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Complement C4 Blood Test

This Complement C4 Blood Test measures the amount of Complement C4 protein in your blood. These proteins are part of your complement system, an important part of your immune system that helps kill bacteria and viruses causing disease.
Sample Report

Test Code: 001834

Also Known As: C4 ; C4 (β1E Globulin); C4 Complement; Fourth Complement Component

Methodology: Immunologic

Preparation: No special preparation required.

Test Results: 2-3 days. May take longer based on weather, holiday or lab delays.

Sample Report

Test Code: 353

Also Known As: C4 ; C4 (β1E Globulin); C4 Complement; Fourth Complement Component

Methodology: Immunoturbidimetric

Preparation: No special preparation required.

Test Results: 2-3 days. May take longer based on weather, holiday or lab delays.

Description

Complement C4 is a blood test which measures a certain protein's activity. This protein is part of the complement system. The complement system is a protein group that circulates freely through your bloodstream. The proteins work with your immune system and play a role in inflammation development. The complement system protects the body from infections, dead cells, and foreign material.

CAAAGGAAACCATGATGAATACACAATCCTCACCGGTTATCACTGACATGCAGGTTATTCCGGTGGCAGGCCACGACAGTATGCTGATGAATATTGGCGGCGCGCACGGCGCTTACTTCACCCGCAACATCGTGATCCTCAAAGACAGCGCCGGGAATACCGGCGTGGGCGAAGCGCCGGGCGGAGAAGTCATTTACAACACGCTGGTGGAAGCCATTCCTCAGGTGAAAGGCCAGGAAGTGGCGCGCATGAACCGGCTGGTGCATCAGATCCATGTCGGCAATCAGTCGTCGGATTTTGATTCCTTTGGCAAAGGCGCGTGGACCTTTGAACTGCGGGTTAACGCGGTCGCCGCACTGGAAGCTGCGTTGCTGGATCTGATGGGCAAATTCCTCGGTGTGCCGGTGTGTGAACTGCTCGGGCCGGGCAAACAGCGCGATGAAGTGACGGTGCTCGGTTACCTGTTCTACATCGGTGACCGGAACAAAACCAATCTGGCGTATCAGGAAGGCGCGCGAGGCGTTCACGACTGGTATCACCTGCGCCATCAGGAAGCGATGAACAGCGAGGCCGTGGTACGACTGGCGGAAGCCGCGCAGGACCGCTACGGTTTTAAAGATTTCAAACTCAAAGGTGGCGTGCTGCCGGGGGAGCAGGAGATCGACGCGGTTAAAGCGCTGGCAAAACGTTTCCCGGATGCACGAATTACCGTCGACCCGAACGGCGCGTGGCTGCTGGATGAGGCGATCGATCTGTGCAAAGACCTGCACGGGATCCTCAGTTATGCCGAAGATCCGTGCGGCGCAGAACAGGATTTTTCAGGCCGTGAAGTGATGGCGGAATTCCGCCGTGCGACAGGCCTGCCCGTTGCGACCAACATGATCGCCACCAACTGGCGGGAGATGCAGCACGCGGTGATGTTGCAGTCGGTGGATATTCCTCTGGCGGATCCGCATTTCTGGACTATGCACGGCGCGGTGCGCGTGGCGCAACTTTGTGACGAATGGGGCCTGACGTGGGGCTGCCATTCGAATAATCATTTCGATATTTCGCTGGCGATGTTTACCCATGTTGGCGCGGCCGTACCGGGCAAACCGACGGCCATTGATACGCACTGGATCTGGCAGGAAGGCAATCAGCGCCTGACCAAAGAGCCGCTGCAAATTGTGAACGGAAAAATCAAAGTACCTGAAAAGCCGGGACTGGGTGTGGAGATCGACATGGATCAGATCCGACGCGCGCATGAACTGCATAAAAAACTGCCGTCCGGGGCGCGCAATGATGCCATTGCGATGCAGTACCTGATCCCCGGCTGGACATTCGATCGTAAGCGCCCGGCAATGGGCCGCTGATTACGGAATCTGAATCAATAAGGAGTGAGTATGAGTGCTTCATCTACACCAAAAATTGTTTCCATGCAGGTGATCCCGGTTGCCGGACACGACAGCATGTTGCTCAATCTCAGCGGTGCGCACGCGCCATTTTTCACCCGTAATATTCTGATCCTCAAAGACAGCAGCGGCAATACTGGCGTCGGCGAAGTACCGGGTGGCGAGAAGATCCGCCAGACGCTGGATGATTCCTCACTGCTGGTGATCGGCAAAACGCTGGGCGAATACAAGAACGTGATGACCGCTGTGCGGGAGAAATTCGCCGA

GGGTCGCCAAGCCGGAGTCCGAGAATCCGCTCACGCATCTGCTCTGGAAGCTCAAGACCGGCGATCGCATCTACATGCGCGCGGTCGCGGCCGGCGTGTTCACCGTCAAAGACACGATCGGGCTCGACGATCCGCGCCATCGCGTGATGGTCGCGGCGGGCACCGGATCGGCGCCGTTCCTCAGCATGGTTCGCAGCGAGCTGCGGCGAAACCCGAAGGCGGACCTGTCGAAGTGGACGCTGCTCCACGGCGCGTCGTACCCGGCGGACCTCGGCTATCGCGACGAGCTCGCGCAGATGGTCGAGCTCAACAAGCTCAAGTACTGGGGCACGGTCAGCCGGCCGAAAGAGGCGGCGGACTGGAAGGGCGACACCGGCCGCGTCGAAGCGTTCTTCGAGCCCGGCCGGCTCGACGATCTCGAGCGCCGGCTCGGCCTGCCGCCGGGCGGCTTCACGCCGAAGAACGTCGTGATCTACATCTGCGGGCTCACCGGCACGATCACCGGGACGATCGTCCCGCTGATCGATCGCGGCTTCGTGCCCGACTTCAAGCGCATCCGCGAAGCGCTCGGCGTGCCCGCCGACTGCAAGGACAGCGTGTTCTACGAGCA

The complement C4 test is one of the most widely used complement tests. This test is useful to individuals who experience symptoms typically indicative of an autoimmune disease, especially lupus. These symptoms may include:

  • muscle pain
  • muscle weakness
  • muscle paralysis
  • extreme fatigue
  • sudden, unexpected weight loss
  • joint pain

The complement C4 test is also sometimes used to monitor protein levels in people with autoimmune disease. Complement tests can provide valuable information on the efficacy of current autoimmune treatment. If you are treated for a disease such as lupus and your complement C4 level increases, it can be a sign that your treatment is working.

Your complement levels often dramatically increase immediately after an infection or injury. When your complement system is activated in response to ongoing diseases such as lupus, the levels generally decrease. 

You can inherit a deficiency in your complement C4, but an acquired deficiency is much more common. If only your C4 complement level is low and all other components are normal, it is usually due to a hereditary component deficiency.

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